The Info List - Cryogenian

The Cryogenian ( /kraɪoʊˈdʒɛniən/, from Greek κρύος (krýos), meaning "cold" and γένεσις (génesis), meaning "birth") is a geologic period that lasted from 720 to 635 million years ago.[9] It forms the second geologic period of the Neoproterozoic Era, preceded by the Tonian Period and followed by the Ediacaran. The Sturtian and Marinoan glaciations occurred during the Cryogenian period,[10] which are the greatest ice ages known to have occurred on Earth. These events are the subject of much scientific controversy. The main debate contests whether these glaciations covered the entire planet (the so-called "Snowball Earth") or a band of open sea survived near the equator (termed "slushball Earth").


1 Ratification 2 Climate 3 Paleogeography 4 Cryogenian biota and fossils 5 In popular culture 6 See also 7 References 8 Further reading

Ratification[edit] The Cryogenian period was ratified in 1990 by the International Commission on Stratigraphy.[11] In contrast to most other time periods, the beginning of the Cryogenian is not linked to a globally observable and documented event. Instead, the base of the period is defined by a fixed rock age, that was set at 850 million years,[12] until 2015, when it was changed to 720 million years.[9] This is problematic because estimates of rock ages are variable and are subject to laboratory error. For instance, the time scale of the Cambrian
Period is not reckoned by rock younger than a given age (541 million years), but by the appearance of the worldwide Treptichnus pedum diagnostic trace fossil assemblages. This means that rocks can be recognized as Cambrian
when examined in the field and do not require extensive testing to be performed in a lab to find a date. Currently, there is no consensus on what global event is a suitable candidate to mark the start of the Cryogenian Period, but a global glaciation would be a likely candidate.[12] Climate[edit] The name of the geologic period refers to the very cold global climate of the Cryogenian. Characteristic glacial deposits indicate that Earth
suffered the most severe ice ages in its history during this period (Sturtian and Marinoan). According to Eyles and Young, "Late Proterozoic
glaciogenic deposits are known from all the continents. They provide evidence of the most widespread and long-ranging glaciation on Earth." Several glacial periods are evident, interspersed with periods of relatively warm climate, with glaciers reaching sea level in low paleolatitudes.[13] Glaciers extended and contracted in a series of rhythmic pulses, possibly reaching as far as the equator.[14] The Cryogenian is generally considered to be divisible into at least two major worldwide glaciations. The Sturtian glaciation persisted from 720 to 660 million years ago, and the Marinoan glaciation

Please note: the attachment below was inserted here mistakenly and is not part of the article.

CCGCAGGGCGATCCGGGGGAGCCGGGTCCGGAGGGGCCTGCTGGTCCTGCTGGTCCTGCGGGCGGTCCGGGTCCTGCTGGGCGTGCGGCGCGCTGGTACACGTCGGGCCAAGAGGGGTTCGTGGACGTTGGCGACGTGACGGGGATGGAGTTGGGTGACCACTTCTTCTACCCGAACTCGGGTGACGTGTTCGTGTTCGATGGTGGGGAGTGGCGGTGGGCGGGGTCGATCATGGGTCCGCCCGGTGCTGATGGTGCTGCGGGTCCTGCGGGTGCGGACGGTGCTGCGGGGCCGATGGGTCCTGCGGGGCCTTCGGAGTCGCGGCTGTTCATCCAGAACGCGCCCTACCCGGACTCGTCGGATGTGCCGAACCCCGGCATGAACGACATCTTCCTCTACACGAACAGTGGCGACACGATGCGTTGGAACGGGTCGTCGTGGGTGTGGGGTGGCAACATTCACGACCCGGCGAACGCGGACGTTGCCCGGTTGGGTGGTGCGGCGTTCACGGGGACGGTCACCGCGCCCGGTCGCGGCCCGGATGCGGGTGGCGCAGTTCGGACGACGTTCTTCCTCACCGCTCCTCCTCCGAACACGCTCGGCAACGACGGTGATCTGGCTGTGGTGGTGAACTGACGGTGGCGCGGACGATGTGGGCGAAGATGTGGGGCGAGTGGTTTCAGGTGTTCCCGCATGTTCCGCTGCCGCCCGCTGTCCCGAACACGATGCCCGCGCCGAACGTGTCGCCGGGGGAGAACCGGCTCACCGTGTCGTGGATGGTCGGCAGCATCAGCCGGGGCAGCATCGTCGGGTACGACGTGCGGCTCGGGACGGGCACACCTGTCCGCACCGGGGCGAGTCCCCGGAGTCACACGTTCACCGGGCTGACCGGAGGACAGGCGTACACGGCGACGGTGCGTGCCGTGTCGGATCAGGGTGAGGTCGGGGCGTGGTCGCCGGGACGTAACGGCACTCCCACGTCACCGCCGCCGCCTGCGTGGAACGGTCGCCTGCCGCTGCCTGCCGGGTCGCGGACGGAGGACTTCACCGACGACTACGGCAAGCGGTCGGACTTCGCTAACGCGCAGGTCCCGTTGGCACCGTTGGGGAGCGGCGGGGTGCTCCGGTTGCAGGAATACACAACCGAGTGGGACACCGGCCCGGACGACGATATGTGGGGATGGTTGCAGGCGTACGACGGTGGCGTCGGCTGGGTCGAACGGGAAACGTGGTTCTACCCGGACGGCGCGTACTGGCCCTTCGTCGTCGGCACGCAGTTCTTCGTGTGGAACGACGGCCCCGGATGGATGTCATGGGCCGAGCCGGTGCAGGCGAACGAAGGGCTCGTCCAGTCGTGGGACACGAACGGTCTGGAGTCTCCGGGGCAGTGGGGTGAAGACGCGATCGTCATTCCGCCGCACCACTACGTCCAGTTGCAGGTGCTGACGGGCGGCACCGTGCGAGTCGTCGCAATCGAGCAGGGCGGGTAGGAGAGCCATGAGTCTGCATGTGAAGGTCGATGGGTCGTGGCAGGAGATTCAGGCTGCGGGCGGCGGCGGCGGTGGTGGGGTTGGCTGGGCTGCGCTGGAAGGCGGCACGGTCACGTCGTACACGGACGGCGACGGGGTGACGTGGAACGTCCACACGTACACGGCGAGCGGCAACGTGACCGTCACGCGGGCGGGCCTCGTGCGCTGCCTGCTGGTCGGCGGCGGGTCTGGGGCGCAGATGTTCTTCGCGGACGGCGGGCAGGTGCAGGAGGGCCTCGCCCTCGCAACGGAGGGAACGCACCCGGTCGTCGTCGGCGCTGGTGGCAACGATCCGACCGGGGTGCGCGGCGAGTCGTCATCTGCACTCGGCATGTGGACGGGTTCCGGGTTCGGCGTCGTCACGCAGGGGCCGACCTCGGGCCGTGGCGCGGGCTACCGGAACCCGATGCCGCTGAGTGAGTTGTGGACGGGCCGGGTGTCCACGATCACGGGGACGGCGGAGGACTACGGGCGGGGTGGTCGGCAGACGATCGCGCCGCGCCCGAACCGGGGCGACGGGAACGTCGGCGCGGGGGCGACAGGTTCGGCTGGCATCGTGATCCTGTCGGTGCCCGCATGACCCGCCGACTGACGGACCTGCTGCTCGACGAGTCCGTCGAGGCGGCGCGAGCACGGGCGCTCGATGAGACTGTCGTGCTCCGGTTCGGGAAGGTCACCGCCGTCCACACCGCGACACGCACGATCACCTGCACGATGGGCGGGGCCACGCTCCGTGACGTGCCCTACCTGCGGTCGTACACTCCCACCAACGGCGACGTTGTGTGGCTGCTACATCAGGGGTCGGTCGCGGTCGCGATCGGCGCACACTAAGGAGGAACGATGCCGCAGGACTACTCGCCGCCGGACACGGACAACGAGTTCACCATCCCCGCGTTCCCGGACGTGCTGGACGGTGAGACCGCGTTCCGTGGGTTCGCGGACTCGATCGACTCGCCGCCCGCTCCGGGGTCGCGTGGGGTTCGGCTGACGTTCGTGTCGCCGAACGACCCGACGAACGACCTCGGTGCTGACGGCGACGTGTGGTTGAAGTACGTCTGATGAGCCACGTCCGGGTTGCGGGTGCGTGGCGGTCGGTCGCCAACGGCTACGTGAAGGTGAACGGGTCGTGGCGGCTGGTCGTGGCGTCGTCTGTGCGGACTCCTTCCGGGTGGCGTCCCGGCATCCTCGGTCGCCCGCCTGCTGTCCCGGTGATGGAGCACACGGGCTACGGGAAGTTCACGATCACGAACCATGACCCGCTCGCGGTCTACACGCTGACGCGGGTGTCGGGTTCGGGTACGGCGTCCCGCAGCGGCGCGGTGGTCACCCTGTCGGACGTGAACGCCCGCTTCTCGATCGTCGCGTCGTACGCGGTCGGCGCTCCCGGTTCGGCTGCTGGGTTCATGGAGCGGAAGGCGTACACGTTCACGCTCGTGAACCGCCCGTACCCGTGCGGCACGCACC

Marinoan glaciation
which ended approximately 635 Ma, at the end of the Cryogenian.[15] The deposits of glacial tillite also occur in places that were at low latitudes during the Cryogenian, a phenomenon which led to the hypothesis of deeply frozen planetary oceans called "Snowball Earth".[16] Paleogeography[edit] Main article: Rodinia
§ Geodynamics Before the start of the Cryogenian, around 750 Ma, the cratons that made up the supercontinent Rodinia
started to rift apart. The superocean Mirovia
began to close while the superocean Panthalassa began to form. The cratons (possibly) later assembled into another supercontinent called Pannotia, in the Ediacaran. Eyles and Young state, "Most Neoproterozoic glacial deposits accumulated as glacially influenced marine strata along rifted continental margins or interiors." Worldwide deposition of dolomite might have reduced atmospheric carbon dioxide. The break up along the margins of Laurentia
at about 750 Ma occurs at about the same time as the deposition of the Rapitan Group in North America, contemporaneously with the Sturtian in Australia. A similar period of rifting at about 650 Ma occurred with the deposition of the Ice Brook Formation in North America, contemporaneously with the Marinoan in Australia.[13] The Sturtian and Marinoan are local divisions within the Adelaide Rift Complex. Cryogenian biota and fossils[edit] Fossils of testate amoeba (or Arcellinida) first appear during the Cryogenian period.[17] During the Cryogenian period, the oldest known fossils of sponges (and therefore animals) make an appearance.[18][19][20] The issue of whether or not biology was impacted by this event has not been settled, for example Porter (2000) suggests that new groups of life evolved during this period, including the red algae and green algae, stramenopiles, ciliates, dinoflagellates, and testate amoeba.[21] In popular culture[edit]

The Time Travellers Guide to Australia (2012) on IMDb Miracle Planet : Snowball Earth
Snowball Earth
on YouTube
(2010s) BBC/CBC/NHK

See also[edit]

Timeline of glaciation


^ Image:Sauerstoffgehalt-1000mj.svg ^ File:OxygenLevel-1000ma.svg ^ Image: Phanerozoic